The Picture of Health: Do We Trust Images Over Facts When It Comes to Nutrition Labeling?

Burton_Scot
Scot Burton
Howlett_Betsy
Elizabeth Howlett

Nutrition information on the front of packaged foods, rather than only the back, has become a powerful tool in guiding consumers to healthy selections at the supermarket. However, according to a recent study in the Journal of Consumer Research, the way the information is depicted (descriptively versus numerically) makes an enormous difference.

“When comparing many different brands of the same food with front-of-package nutrition information, consumers are markedly more persuaded by options with more descriptive or graphic labeling (such as Walmart’s ‘Great for You’ line) than labeling that’s more numeric and factual,” write authors Christopher L. Newman (University of Mississippi), Elizabeth Howlett and Scot Burton (both University of Arkansas).

In one study, consumers were shown similar generic frozen pizzas and asked to choose the healthiest ones. They consistently chose the options with a front label saying “Healthy Selection,” for example, or an image showing a high number of stars the pizza earned in a healthy rating system. The same pizzas, with only numeric listings of calories, fat, sodium and sugar on the front, were perceived as less healthy.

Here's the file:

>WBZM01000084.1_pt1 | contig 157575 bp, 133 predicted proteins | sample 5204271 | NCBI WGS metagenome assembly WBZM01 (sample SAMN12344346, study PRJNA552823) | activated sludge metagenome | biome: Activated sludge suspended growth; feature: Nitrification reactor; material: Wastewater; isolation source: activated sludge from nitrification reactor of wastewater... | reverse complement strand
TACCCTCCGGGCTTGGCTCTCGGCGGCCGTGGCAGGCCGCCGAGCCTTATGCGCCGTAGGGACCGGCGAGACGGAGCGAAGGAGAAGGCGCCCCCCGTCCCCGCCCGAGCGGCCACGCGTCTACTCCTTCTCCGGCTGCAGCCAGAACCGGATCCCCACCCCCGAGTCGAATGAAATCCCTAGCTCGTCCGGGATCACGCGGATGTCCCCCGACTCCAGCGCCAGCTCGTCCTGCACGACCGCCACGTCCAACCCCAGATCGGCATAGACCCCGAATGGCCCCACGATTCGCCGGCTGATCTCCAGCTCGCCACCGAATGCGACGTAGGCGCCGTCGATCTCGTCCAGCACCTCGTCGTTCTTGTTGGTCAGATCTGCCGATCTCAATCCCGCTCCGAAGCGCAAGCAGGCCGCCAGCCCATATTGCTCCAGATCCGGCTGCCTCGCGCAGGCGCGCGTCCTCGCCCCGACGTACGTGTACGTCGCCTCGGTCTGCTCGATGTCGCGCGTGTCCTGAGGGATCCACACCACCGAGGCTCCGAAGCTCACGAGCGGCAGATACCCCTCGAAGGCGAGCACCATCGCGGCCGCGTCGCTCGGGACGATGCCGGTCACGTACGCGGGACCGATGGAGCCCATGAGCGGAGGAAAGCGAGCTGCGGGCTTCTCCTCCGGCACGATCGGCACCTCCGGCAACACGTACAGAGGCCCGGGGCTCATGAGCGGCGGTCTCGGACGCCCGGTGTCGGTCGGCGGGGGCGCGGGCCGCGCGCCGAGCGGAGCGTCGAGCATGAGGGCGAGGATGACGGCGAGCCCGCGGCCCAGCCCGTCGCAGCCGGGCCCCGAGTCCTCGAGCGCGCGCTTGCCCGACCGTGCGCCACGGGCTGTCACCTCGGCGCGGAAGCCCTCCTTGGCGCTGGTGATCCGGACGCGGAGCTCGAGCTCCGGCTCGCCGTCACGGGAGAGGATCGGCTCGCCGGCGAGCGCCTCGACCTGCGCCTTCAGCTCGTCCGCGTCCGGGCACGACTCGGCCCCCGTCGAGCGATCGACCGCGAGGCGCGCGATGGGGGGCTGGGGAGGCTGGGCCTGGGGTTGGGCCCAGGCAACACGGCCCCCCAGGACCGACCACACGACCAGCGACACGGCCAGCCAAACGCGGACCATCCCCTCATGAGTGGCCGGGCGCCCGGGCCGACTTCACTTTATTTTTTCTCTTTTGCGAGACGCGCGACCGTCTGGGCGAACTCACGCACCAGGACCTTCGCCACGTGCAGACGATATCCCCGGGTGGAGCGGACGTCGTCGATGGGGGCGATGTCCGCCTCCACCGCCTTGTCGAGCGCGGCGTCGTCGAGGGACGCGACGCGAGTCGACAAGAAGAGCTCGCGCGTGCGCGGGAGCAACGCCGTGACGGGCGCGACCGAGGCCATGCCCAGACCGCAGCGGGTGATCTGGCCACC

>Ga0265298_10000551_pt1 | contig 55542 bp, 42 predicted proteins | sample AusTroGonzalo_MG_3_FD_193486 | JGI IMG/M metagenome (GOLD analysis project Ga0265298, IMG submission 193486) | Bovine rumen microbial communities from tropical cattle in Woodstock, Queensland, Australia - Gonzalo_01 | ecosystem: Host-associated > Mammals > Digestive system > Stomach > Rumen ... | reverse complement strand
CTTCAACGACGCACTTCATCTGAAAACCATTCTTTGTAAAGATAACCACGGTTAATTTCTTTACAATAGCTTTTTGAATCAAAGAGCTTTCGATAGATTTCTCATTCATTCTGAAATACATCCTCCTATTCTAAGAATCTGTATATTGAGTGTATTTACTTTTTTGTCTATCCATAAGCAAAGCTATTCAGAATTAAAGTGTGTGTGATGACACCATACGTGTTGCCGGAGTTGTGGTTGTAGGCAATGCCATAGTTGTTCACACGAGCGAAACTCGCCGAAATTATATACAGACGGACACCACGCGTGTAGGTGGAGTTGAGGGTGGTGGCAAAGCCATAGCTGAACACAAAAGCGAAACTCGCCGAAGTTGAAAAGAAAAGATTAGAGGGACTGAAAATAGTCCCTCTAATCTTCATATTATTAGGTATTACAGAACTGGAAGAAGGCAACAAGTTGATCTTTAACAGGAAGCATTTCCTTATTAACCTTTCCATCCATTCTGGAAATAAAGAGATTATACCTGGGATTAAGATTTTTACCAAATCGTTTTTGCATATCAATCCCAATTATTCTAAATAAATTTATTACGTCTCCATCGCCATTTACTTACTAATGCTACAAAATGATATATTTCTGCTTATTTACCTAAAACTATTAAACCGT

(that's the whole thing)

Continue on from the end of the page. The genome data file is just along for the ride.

Another study required consumers to select the healthiest microwavable soups from a display on a mock grocery shelf. Again, with all other packaging remaining constant, the packages with healthy icons on the front (with or without additional numeric nutrition labeling) were chosen over packages with solely the numeric nutrition labeling.

The exception was when consumers assessed only a single item, not comparing it with other items of its kind. In that case, consumers were more influenced by specific numeric nutrition labeling than by images.

“Supermarket offerings have increased by more than 300 percent in the past few decades. When we’re in the challenging position of evaluating and comparing the healthfulness of so many different products at once, the more descriptive and illustrative the front-of-package labeling, the greater impact it has on our choices,” the authors conclude.

Christopher L. Newman, Elizabeth Howlett and Scot Burton. “Effects of Objective and Evaluative Front-of-Package Cues on Food Evaluation and Choice: The Moderating Influence of Comparative and Noncomparative Processing Contexts.”Journal of Consumer Research: February 2016. DOI: 10.1093/jcr/ucv050